Since I published the Bill on 5 November there has been a generally positive response to the strategic concept, including the clarified functions and roles of the regional boards. There is general agreement that the direction is broadly the right one. As public debate on the Bill developed it became clear that there were six key areas which gave rise to particular concerns – the levels of elected fisheries representation on the boards; the balance and mix of ministerial appointments to the boards; the place of angling organisations within the new framework; the future of the fisheries co-operative societies; the mechanisms for consultation on the introduction of salmon tagging and the concept of inland fisheries catchment management.
In recent weeks I have met and received submissions from all the angling organisations, commercial fishing interests, central and regional boards and other interests. This consultative phase has been very productive. All the various interests clearly set out their views on changes which they wished to see. There has been close liaison with all the groups in working to reach agreement on a number of key improvements to the Bill.
The Bill has been amended in a number of respects. It now maintains existing levels of representation for salmon, trout and coarse anglers and life members of the Inland Fisheries Trust on the regional boards. It will also maintain the current level of representation for commercial salmon interests. This will ensure the necessary fisheries focus at regional board level.
The chairpersons of the regional boards will continue to be elected by all board members. This in line with the clearly expressed preference of the majority of those concerned. The Bill now provides for the prescribing of organisations representing agriculture, aquaculture, the environment, regional tourism, the natural heritage and regional/local development. These organisations will nominate members for appointment.
I have inserted a provision which uniquely recognises and copperfastens in statute the particular role and contribution of angling clubs and associations in inland fisheries development. The Bill also provides for an enhanced public consultative process on any scheme for salmon tagging which the National Salmon Management Commission might recommend.
The existing arrangements for the fisheries co-operatives whereby trout and coarse angling share certificate holders elect five members to their committees are being retained. There will be one nominated regional board staff member and one ministerial nominee to the co-operative committees. Making share certificates compulsory will remain an option for co-operatives to decide on themselves.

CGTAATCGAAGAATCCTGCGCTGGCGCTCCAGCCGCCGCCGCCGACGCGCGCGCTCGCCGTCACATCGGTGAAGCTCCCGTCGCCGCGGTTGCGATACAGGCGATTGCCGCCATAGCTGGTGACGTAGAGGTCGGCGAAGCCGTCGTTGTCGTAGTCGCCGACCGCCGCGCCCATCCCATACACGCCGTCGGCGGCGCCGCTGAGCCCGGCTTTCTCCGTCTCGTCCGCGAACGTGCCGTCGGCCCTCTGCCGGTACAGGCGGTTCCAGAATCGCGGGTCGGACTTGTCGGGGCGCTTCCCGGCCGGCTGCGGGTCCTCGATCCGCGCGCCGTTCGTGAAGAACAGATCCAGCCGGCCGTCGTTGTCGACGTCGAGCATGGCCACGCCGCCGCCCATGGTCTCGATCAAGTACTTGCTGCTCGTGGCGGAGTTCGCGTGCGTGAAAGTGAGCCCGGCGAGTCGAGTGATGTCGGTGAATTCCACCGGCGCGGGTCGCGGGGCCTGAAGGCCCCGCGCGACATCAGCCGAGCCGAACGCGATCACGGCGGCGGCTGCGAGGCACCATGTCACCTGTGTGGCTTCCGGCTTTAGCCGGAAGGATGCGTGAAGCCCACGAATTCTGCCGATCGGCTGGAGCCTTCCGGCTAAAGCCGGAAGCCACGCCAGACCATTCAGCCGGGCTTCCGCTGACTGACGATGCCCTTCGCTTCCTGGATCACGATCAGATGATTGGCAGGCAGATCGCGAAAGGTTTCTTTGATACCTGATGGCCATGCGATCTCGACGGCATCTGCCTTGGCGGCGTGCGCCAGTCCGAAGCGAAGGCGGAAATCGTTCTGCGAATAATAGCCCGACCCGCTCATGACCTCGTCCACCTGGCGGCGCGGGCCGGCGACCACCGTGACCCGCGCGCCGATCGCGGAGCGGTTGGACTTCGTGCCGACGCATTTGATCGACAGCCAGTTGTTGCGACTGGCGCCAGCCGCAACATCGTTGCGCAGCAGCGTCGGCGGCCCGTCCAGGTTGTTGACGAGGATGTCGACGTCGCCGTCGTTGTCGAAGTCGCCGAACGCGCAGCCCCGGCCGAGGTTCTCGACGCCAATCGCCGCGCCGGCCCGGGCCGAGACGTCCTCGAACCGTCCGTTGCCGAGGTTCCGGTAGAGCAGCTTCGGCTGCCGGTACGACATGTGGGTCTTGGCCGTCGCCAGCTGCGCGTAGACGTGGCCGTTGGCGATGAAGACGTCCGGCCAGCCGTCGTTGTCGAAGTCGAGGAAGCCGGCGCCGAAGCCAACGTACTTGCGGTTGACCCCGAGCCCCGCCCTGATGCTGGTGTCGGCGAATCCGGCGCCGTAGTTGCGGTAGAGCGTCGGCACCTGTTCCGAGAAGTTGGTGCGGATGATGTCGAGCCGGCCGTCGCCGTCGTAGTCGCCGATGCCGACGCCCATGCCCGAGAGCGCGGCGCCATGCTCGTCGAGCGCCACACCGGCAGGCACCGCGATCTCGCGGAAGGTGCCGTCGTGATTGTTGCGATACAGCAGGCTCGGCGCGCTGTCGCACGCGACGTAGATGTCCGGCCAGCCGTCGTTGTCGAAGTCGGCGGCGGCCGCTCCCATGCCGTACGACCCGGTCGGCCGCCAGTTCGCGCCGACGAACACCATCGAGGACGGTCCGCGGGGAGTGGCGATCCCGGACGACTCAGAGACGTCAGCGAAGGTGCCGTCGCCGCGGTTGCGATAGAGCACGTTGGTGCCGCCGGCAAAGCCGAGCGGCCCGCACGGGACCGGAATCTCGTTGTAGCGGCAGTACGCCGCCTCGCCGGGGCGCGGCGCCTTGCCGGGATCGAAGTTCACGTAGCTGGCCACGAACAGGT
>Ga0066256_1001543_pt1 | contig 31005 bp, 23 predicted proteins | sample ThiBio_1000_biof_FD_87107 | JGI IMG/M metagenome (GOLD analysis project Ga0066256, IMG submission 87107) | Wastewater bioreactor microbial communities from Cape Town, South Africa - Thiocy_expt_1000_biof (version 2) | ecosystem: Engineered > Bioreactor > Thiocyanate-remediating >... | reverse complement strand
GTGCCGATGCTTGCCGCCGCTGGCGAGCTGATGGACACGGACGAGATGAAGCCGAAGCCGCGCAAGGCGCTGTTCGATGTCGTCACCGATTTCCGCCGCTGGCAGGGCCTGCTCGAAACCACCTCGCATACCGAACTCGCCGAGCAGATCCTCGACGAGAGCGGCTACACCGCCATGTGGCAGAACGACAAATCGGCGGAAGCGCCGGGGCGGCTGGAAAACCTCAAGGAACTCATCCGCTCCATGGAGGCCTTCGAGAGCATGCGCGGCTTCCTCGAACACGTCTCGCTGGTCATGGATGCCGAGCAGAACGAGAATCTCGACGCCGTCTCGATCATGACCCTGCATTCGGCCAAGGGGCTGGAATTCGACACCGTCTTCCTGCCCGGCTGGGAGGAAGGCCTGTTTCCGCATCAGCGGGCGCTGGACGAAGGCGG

The provision in relation to catchment management has been amended to clarify comprehensively and ensure confidence in what is intended. The lead role of the regional boards in encouraging catchment management plans with local fisheries interests has been made explicit. The provision also spells out clearly that catchment management is a voluntary and incremental process which must take account of specific and unique factors or circumstances pertaining in each catchment area.
Catchment management has stimulated a great deal of discussion and debate in the last two weeks. Much of the debate has been positive but concerns have been expressed by some angling groups. The Bill sets out to facilitate a catchment management process where and when it is agreed to be potentially beneficial. Catchment management is a simple practical concept. It brings together all the local stakeholders to work in partnership, overcome problems and improve the resource. Catchment management is still at an embryonic stage, although well developed abroad. I have made it clear that catchment management in the Irish context must take account of the highly complex factors which have traditionally characterised our inland fisheries ownership management and access. The difficulties which have arisen in the Killarney pilot project exemplify the need for an open, patient and facilitating approach to developing a range of future options. This will be the approach across the board.
These readily agreed changes to the Bill will deliver confidence and certainty about the overall directions. This is a framework for positive change and empowerment all the way around. Everyone agreed on the need for new directions. The Bill delivers those new and positive directions to the benefit of all.
The Bill provides for a modern rebalanced structure for the Central Fisheries Board reflecting its national role and the norms on State boards. A direct link with the regional boards will be maintained through the nominations of a chairperson and a chief executive of a regional board. Two members will be nominated by the Ministers for the Environment and Local Government and Arts, Heritage, Gaeltacht and the Islands. This reflects the links between fisheries, the environment and heritage and biodiversity. Three ministerial nominees with relevant professional or business expertise will contribute a new focus to the board's work. Central board staff will nominate a board member also. The board membership is designed to position the board and its executive to deliver on its core mandates of policy planning and advice and specialist services.
The trout and coarse fish co-operative societies review group report made wide ranging recommendations for change. It is now clear that a majority would prefer to continue the existing structures. I am happy to respect their view. The funding and accounting mechanism will channel matching Exchequer funding for co-operative projects through the regional boards. This will facilitate better administration and accountability. It will also help to integrate the co-operatives more closely with the mainstream of regional fisheries development.